Since the last Questionmark Users Conference, I have heard several clients discuss new measures at their companies requiring them to provide evidence of the legal defensibility of their assessment. Legal defensibility and validity are closely intertwined, but they are not synonymous. An assessment can be legally defensible, yet still have flaws that impact its validity. The distinction between the two is often the difference between how you developed the instrument versus how well you developed the instrument.
Regardless of whether you are concerned with legal defensibility or validity, careful attention should be paid to the evaluative component of your assessment program. What if someone asks, “What does this score mean?” How do you answer? How do you justify your response? The answers to these questions impact how your stakeholders will interpret and use the results, and this may have consequences for your participants. Many factors go into supporting the legal defensibility and validity of assessment results, but one could argue that the keystone is the standard-setting process.
Standard setting is the process of dividing score scales so that scores can be interpreted and actioned (AERA, APA, NCME, 2014). The dividing points between sections of the scales are called “cut scores,” and in criterion-referenced assessment, they typically correspond to performance levels that are defined a priori. These cut scores and their corresponding performance levels help test users make the cognitive leap from a participant’s response pattern to what can be a complex inference about the participant’s knowledge, skills, and abilities.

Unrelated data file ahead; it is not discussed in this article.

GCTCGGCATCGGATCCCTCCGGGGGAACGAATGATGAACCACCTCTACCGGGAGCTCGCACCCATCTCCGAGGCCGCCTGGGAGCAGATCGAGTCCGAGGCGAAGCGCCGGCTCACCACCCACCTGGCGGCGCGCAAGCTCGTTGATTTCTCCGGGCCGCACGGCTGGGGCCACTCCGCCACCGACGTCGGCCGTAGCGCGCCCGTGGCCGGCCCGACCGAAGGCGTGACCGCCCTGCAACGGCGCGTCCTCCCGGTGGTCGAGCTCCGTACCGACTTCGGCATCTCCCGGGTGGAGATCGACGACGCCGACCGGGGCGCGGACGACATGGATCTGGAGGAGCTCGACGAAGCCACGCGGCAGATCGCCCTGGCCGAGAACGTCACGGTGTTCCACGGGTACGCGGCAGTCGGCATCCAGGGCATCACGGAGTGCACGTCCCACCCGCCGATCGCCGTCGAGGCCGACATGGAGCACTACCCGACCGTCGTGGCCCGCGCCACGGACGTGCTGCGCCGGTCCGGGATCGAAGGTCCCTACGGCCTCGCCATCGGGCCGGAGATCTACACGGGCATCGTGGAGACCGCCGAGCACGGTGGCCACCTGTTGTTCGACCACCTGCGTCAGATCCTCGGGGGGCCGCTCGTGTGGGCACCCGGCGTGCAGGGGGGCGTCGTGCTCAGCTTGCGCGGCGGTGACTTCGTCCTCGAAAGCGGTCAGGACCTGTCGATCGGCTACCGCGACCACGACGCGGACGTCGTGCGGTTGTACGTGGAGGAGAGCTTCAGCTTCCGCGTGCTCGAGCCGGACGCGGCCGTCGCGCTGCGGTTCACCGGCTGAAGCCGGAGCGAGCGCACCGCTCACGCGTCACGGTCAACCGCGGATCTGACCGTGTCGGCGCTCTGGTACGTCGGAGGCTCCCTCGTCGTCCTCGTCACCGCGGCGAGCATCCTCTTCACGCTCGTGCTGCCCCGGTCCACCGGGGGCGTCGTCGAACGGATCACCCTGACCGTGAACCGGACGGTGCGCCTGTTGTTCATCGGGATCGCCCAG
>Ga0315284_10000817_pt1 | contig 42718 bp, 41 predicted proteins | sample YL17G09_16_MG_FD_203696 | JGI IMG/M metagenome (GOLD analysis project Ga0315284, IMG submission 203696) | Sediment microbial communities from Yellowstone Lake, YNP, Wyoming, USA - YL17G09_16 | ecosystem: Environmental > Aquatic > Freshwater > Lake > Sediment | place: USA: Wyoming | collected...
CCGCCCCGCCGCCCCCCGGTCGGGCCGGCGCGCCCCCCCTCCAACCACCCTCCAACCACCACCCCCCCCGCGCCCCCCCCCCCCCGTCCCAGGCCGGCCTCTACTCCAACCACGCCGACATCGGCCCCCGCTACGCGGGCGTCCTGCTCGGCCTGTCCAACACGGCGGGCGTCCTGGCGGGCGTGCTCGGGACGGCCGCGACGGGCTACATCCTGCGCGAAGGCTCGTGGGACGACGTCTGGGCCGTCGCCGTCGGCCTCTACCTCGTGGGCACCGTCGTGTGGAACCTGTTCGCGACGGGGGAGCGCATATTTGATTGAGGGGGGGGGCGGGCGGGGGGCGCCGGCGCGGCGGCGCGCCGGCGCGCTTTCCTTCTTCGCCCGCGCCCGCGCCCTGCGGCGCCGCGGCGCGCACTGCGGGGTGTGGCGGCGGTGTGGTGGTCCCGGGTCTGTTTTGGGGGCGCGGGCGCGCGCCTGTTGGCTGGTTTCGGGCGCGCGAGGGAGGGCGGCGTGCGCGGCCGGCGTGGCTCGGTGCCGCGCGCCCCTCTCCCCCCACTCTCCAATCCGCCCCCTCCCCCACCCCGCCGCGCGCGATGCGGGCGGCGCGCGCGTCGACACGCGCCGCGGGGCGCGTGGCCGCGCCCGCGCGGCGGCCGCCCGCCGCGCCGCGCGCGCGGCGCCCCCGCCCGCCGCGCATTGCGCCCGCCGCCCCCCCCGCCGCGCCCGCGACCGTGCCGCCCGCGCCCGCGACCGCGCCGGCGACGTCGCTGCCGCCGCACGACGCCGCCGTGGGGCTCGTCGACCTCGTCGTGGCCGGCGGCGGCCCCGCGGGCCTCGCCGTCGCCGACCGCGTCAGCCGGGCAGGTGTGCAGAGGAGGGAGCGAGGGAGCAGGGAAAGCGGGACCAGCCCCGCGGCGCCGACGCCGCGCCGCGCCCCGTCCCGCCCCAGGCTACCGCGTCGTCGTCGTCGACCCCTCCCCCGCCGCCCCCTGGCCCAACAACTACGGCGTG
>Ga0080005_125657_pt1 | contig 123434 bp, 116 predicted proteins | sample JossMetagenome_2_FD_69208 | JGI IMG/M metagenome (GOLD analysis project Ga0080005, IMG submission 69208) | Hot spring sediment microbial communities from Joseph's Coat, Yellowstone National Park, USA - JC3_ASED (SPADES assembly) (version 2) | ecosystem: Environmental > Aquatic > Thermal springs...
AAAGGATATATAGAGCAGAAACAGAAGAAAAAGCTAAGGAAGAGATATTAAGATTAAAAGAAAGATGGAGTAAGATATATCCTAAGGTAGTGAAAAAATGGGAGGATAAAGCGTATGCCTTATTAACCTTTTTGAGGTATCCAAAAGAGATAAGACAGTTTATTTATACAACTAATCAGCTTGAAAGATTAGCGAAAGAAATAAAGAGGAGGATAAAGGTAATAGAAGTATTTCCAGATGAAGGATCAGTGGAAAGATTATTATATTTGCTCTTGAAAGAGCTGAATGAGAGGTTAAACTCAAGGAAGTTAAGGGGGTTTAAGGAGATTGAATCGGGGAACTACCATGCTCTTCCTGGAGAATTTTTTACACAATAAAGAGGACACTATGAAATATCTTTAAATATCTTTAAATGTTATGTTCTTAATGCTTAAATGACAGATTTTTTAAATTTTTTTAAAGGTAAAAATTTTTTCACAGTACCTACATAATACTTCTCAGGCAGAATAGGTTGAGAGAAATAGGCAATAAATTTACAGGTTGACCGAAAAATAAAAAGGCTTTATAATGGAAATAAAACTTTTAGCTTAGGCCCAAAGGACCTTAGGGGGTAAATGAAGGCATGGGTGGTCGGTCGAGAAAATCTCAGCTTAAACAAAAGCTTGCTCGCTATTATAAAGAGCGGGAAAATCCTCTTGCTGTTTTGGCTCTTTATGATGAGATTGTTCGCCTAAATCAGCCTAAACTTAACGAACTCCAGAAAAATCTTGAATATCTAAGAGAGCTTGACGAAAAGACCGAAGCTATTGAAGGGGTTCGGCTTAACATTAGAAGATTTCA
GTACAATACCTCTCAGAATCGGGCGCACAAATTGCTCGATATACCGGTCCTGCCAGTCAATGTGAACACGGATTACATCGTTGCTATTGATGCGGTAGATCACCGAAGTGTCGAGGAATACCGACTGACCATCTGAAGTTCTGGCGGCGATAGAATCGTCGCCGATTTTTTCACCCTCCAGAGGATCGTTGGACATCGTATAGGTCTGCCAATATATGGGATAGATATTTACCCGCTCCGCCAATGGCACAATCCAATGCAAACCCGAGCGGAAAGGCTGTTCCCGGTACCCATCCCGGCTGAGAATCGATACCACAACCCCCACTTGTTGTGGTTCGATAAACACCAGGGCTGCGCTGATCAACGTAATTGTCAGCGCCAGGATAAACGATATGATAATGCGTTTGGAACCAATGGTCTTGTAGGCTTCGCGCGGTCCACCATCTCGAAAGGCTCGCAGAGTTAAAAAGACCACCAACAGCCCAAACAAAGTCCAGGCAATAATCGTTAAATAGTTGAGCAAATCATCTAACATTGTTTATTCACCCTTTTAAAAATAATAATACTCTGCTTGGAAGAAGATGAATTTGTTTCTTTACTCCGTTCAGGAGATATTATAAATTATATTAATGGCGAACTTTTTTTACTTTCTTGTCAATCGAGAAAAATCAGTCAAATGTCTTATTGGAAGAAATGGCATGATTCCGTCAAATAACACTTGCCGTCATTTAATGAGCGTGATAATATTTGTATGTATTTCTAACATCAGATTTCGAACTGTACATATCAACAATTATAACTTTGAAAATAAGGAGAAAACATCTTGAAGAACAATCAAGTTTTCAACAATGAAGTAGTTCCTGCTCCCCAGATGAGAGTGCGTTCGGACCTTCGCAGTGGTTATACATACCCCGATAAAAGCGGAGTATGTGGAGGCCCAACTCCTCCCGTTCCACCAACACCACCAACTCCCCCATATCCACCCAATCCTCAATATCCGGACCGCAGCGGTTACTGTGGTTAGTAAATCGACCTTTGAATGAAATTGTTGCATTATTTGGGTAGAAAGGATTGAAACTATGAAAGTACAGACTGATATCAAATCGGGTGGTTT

In their chapter in Educational Measurement (4th Ed.), Hambleton and Pitoniak explain that standard-setting studies need to consider many factors, and that they also can have major implications for participants and test users. For this reason, standard-setting studies are often rigorous, well-documented projects.
At this year’s Questionmark Users Conference, I will be delivering a session that introduces the basics of standard setting. We will discuss standard-setting methods for criterion- referenced and norm-referenced assessments, and we will touch on methods used in both large-scale assessments and in classroom settings. This will be a useful session for anyone who is working on documenting the legal defensibility of their assessment program or who is planning their first standard-setting study and wants to learn about different methods that are available. Participants are encouraged to bring their own questions and stories to share with the group.